Latest comment: 02/19/14 02:11:35 PM
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1. 
Chasing the mobile market when the % of desktops in business is the market for PC's as they are designed as office tools, mobile computing is not the prime market but the volume of computer sales is in the commercial sector. Mobile computers are an adjunct to mobile phones etc.
There are 2 distinct markets and somehow when M/S tried to combine the two others followed suit. Apple kept the 2 separate and it is working for them. This should be a lesson for all execs. Look at what works not what the sales and marketing think should work.
1 0 [Posted by: tedstoy  | Date: 01/22/14 07:16:21 PM]
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2. 
funny how times have changed. mobile devices used to have to wait to get the latest tech after desktop devices got it first, now it's the complete opposite.
3 0 [Posted by: SteelCity1981  | Date: 01/23/14 12:51:56 AM]
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- collapse thread

 
laptop CPU's have been first to use new manufacturing technologies for long time;

1) First Intel chips to use 0.7um were DX4 chips, Pentium moved to 0.6um half years later

2) First intel chips to use 0.25um were Tillamook Mobile Pentium MMX chips, desktop Pentium II switched to 0.25um only couple of months later.

3) First AMD chips to use 0.18um were K6-2+ and K6-3+, Athlon/K7 manufacturing on 0.18um came later

0 0 [Posted by: hkultala  | Date: 01/23/14 05:55:56 AM]
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and those are what 3 instances out of many other instances that the desktop cpus got 2nd. look at the long list where moible devices had to wait. Pentuim III Pentuim 4, Core 2 Duo, Core 2 Quad, 1st gen Core i7, i5, i3. Athlon, Althon XP, Althon 64, Athlon 64 x2, Phenom X4 series, AMD FX series. All of those cpu technologies came out on the desktop first.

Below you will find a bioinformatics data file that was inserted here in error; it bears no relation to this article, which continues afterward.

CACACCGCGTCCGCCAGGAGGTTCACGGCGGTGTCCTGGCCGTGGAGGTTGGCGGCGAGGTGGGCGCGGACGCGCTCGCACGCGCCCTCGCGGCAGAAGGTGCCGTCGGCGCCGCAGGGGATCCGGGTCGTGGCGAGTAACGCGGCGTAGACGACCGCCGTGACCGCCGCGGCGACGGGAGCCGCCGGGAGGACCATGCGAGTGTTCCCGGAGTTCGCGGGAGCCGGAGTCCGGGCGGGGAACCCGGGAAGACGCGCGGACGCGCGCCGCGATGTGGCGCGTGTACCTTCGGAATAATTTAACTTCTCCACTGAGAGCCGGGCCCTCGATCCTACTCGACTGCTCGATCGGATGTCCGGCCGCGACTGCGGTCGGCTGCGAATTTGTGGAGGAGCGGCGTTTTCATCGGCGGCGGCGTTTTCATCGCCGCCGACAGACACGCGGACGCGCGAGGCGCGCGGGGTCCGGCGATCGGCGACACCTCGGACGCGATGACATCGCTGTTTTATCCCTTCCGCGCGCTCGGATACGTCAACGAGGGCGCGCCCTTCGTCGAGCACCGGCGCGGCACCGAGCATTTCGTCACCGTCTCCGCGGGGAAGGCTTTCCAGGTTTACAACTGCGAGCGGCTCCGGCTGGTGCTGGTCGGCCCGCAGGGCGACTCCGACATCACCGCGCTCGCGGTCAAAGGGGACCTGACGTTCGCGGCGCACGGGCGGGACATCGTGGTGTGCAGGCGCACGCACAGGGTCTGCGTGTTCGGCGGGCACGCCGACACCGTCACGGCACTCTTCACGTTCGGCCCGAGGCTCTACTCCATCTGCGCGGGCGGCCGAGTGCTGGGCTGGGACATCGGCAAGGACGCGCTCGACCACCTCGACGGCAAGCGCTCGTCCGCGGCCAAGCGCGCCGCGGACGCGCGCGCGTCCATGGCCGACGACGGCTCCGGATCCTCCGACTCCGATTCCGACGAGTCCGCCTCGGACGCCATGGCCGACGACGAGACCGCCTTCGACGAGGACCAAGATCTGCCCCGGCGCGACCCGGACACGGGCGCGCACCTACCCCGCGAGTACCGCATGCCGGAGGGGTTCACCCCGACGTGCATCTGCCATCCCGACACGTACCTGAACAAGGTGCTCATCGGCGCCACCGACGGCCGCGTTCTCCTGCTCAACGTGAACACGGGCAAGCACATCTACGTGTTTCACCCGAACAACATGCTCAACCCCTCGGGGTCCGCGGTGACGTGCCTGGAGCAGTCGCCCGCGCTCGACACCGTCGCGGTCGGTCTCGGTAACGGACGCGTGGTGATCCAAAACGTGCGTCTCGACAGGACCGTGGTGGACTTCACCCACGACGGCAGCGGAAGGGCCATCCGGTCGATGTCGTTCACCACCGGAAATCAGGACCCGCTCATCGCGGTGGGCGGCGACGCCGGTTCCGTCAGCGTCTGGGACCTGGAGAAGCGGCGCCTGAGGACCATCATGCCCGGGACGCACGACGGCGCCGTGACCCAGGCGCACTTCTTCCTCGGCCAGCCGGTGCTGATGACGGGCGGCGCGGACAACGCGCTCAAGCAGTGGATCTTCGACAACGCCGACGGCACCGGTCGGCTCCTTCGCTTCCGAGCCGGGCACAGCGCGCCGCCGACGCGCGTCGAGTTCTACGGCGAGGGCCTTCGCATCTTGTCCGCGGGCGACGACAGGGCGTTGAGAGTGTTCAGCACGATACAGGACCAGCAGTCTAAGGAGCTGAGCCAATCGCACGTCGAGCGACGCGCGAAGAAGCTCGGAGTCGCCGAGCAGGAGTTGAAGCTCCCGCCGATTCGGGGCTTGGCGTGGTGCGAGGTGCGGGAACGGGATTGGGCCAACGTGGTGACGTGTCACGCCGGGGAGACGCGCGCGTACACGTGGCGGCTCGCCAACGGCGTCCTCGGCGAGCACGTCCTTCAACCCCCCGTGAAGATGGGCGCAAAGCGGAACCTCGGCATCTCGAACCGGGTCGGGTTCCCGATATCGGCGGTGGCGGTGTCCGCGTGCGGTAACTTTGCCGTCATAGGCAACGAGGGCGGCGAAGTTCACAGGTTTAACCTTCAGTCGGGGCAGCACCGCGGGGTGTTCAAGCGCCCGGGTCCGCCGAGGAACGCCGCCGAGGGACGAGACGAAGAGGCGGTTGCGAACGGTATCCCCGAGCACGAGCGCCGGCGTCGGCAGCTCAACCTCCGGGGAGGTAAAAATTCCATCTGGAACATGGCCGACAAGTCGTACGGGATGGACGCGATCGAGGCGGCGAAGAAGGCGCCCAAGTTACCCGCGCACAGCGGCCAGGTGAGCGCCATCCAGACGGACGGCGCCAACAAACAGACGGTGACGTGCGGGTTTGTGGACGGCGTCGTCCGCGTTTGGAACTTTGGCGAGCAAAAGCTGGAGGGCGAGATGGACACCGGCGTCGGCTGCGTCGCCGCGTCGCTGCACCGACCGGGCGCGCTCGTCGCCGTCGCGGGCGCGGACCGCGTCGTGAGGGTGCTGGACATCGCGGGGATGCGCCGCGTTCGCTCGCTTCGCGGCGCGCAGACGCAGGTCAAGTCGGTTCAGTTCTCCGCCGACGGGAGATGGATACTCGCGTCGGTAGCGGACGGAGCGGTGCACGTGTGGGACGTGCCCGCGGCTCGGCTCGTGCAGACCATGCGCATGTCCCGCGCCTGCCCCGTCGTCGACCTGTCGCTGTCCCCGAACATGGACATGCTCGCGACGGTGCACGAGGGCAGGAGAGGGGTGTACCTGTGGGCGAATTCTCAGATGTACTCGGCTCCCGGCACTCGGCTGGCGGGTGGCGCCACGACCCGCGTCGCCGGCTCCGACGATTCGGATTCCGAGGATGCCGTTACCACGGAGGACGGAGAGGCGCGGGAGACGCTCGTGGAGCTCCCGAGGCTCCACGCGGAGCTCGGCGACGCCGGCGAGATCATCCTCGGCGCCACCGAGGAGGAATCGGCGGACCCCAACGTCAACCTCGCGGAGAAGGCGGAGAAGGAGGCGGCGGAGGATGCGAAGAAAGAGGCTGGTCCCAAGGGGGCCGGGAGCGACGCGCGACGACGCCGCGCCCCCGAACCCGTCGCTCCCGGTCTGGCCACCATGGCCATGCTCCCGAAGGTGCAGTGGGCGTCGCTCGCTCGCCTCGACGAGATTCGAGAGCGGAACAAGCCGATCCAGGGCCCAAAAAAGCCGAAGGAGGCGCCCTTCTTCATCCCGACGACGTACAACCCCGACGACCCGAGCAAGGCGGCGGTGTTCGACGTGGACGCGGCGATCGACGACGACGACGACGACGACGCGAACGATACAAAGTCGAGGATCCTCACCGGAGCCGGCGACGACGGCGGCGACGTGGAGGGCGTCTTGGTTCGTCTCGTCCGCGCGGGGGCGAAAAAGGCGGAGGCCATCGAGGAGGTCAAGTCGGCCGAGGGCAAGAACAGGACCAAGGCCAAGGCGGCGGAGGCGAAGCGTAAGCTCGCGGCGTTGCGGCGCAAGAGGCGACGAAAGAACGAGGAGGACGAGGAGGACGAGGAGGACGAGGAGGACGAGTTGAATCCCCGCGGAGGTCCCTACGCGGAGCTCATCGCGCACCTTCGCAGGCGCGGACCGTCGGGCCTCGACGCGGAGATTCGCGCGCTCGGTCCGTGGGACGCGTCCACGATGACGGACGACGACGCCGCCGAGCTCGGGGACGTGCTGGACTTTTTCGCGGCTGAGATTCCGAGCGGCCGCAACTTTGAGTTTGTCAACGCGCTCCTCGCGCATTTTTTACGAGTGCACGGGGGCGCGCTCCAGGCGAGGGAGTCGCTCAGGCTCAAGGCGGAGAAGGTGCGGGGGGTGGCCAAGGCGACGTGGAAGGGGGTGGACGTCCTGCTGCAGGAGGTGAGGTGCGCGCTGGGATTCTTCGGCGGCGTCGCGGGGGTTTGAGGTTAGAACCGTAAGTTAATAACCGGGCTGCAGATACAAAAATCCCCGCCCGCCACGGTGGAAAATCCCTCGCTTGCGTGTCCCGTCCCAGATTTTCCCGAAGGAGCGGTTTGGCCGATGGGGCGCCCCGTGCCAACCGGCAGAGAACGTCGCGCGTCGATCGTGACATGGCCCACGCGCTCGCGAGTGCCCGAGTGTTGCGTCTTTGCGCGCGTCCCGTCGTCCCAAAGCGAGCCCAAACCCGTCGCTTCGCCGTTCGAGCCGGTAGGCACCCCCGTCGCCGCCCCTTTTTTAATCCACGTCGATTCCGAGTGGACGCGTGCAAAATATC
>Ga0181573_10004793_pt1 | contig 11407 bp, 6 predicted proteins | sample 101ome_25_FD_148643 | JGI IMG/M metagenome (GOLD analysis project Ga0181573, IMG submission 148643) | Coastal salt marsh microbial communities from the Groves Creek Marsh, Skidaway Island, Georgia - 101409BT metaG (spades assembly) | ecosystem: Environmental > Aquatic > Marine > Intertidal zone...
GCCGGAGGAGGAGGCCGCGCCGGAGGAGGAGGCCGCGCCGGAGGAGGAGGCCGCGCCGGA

1 0 [Posted by: SteelCity1981  | Date: 01/23/14 07:47:34 AM]
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Um... hey guy, that architecture the C2D is based on, well it got its startings at the laptop level, while the desktops were still using that furnace otherwise known as the Pentium 4.
0 0 [Posted by: Usuc Dik  | Date: 01/23/14 10:20:41 PM]
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3. 
Shortly after Intel made its official announcement, slides from the company’s roadmap made it to the Internet and revealed that the chip giant only plans to start rolling-out its mainstream Broadwell microprocessors for desktops and laptops in late Q4 2014.

So this means that Intel, Samsung, and TSMC are neck to neck in the race to produce 14/16nm FinFET, as both TMSC and Samsung are at risk production on 14nm FinFET now, and will be in volume production at around Q4 2014 with contracted delivery dates for 64 bit Octacore 14/16nm SoCs to Apple in Q1 2015. Intel is a bit behind on mobile SoCs though as they will come a bit later.

0 0 [Posted by: Siva Mahalingam  | Date: 01/26/14 10:39:11 AM]
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4. 
is Broadwell BGA-only?
0 0 [Posted by: qubit  | Date: 02/19/14 02:11:35 PM]